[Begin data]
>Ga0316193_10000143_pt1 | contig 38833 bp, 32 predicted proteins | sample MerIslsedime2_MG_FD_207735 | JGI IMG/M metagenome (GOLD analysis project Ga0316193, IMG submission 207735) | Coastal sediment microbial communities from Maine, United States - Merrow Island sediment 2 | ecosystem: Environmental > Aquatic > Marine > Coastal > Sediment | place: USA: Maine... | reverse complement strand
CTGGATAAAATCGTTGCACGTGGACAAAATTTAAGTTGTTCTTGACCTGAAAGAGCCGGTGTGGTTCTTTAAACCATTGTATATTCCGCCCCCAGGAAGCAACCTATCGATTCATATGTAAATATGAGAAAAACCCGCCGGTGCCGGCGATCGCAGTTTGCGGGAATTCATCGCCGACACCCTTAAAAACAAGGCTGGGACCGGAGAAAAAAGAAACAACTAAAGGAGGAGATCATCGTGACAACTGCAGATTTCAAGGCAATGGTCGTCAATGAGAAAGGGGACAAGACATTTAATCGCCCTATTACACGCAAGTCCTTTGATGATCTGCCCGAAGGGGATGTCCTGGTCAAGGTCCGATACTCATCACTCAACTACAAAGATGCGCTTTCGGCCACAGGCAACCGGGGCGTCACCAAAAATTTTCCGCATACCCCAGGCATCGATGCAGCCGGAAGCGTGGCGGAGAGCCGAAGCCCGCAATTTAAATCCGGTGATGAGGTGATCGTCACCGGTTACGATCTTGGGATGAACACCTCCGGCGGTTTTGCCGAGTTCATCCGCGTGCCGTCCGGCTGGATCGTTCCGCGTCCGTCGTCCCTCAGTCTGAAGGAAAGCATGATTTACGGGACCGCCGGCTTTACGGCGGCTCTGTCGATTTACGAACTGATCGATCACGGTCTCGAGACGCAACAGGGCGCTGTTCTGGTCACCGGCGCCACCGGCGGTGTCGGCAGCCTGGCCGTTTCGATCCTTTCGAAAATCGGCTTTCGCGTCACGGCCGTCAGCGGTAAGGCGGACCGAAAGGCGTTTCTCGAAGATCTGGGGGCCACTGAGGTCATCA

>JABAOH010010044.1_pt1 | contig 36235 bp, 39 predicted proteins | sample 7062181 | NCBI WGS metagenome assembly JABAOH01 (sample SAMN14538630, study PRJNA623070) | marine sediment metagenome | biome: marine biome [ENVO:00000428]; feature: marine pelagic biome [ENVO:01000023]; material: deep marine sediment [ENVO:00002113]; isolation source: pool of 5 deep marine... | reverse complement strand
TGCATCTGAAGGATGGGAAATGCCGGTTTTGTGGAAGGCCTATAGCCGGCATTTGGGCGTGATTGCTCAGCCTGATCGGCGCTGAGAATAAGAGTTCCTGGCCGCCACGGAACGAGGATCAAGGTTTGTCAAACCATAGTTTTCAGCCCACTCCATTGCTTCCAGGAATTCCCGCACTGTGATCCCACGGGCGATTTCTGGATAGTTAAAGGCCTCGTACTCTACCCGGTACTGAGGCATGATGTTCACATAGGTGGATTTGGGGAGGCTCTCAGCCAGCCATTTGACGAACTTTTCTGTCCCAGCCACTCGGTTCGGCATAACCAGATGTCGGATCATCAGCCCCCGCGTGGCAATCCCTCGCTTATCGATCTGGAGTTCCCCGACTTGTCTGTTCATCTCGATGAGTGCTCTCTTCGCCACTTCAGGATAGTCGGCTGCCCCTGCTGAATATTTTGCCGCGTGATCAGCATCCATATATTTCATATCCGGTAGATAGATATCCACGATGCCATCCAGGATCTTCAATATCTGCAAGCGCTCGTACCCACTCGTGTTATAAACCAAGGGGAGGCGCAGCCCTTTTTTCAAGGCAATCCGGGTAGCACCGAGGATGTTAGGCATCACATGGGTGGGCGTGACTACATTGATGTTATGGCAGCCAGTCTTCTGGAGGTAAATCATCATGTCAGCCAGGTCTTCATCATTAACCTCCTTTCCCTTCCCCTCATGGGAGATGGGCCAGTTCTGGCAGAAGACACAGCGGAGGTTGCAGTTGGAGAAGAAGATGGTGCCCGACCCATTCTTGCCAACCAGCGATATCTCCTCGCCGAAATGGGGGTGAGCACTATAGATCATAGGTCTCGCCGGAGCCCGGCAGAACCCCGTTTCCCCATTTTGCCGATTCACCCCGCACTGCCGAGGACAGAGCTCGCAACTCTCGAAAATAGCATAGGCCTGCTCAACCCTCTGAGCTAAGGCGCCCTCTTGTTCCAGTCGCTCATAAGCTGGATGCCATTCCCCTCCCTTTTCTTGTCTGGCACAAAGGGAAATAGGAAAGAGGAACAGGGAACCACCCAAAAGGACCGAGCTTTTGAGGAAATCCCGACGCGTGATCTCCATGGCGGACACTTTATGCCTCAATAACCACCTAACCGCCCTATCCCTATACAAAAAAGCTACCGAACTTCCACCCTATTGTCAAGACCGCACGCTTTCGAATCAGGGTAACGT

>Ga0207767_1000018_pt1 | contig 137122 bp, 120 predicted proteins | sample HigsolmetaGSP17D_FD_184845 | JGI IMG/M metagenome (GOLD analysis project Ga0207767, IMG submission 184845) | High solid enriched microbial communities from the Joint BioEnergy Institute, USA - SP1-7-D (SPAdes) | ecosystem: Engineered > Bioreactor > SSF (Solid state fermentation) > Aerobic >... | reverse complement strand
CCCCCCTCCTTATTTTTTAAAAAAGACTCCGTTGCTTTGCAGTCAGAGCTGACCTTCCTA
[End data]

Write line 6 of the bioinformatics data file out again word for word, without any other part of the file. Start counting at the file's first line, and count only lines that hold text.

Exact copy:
CCCCCCTCCTTATTTTTTAAAAAAGACTCCGTTGCTTTGCAGTCAGAGCTGACCTTCCTA